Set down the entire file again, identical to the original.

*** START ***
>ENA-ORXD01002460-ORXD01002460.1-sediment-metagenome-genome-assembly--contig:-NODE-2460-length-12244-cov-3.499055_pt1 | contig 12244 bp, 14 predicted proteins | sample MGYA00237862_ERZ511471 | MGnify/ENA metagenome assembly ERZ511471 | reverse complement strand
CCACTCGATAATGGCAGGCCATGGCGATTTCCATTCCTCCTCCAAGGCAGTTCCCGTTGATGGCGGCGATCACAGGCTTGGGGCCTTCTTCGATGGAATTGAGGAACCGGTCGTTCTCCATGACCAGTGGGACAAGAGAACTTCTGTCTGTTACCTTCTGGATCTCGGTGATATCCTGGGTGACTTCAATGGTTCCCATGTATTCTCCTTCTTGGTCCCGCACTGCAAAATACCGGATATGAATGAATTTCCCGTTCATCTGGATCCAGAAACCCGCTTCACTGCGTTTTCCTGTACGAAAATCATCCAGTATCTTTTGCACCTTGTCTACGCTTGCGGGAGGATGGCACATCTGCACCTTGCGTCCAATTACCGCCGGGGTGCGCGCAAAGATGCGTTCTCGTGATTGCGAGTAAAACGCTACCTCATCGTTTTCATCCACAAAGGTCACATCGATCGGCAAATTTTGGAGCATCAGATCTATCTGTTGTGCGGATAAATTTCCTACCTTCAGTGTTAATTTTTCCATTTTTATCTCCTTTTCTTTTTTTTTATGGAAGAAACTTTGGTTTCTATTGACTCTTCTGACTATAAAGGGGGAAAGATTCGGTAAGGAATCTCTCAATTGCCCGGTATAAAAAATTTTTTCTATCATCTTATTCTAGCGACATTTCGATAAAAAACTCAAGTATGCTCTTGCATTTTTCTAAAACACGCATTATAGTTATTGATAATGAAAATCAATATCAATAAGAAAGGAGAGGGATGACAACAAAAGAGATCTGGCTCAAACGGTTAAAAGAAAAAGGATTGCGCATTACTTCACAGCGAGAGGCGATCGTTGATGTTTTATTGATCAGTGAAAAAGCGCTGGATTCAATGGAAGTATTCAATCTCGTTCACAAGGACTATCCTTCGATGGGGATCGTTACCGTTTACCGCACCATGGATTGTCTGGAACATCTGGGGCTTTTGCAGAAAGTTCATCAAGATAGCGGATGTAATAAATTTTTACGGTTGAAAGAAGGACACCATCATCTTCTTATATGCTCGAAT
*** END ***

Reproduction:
>ENA-ORXD01002460-ORXD01002460.1-sediment-metagenome-genome-assembly--contig:-NODE-2460-length-12244-cov-3.499055_pt1 | contig 12244 bp, 14 predicted proteins | sample MGYA00237862_ERZ511471 | MGnify/ENA metagenome assembly ERZ511471 | reverse complement strand
CCACTCGATAATGGCAGGCCATGGCGATTTCCATTCCTCCTCCAAGGCAGTTCCCGTTGATGGCGGCGATCACAGGCTTGGGGCCTTCTTCGATGGAATTGAGGAACCGGTCGTTCTCCATGACCAGTGGGACAAGAGAACTTCTGTCTGTTACCTTCTGGATCTCGGTGATATCCTGGGTGACTTCAATGGTTCCCATGTATTCTCCTTCTTGGTCCCGCACTGCAAAATACCGGATATGAATGAATTTCCCGTTCATCTGGATCCAGAAACCCGCTTCACTGCGTTTTCCTGTACGAAAATCATCCAGTATCTTTTGCACCTTGTCTACGCTTGCGGGAGGATGGCACATCTGCACCTTGCGTCCAATTACCGCCGGGGTGCGCGCAAAGATGCGTTCTCGTGATTGCGAGTAAAACGCTACCTCATCGTTTTCATCCACAAAGGTCACATCGATCGGCAAATTTTGGAGCATCAGATCTATCTGTTGTGCGGATAAATTTCCTACCTTCAGTGTTAATTTTTCCATTTTTATCTCCTTTTCTTTTTTTTTATGGAAGAAACTTTGGTTTCTATTGACTCTTCTGACTATAAAGGGGGAAAGATTCGGTAAGGAATCTCTCAATTGCCCGGTATAAAAAATTTTTTCTATCATCTTATTCTAGCGACATTTCGATAAAAAACTCAAGTATGCTCTTGCATTTTTCTAAAACACGCATTATAGTTATTGATAATGAAAATCAATATCAATAAGAAAGGAGAGGGATGACAACAAAAGAGATCTGGCTCAAACGGTTAAAAGAAAAAGGATTGCGCATTACTTCACAGCGAGAGGCGATCGTTGATGTTTTATTGATCAGTGAAAAAGCGCTGGATTCAATGGAAGTATTCAATCTCGTTCACAAGGACTATCCTTCGATGGGGATCGTTACCGTTTACCGCACCATGGATTGTCTGGAACATCTGGGGCTTTTGCAGAAAGTTCATCAAGATAGCGGATGTAATAAATTTTTACGGTTGAAAGAAGGACACCATCATCTTCTTATATGCTCGAAT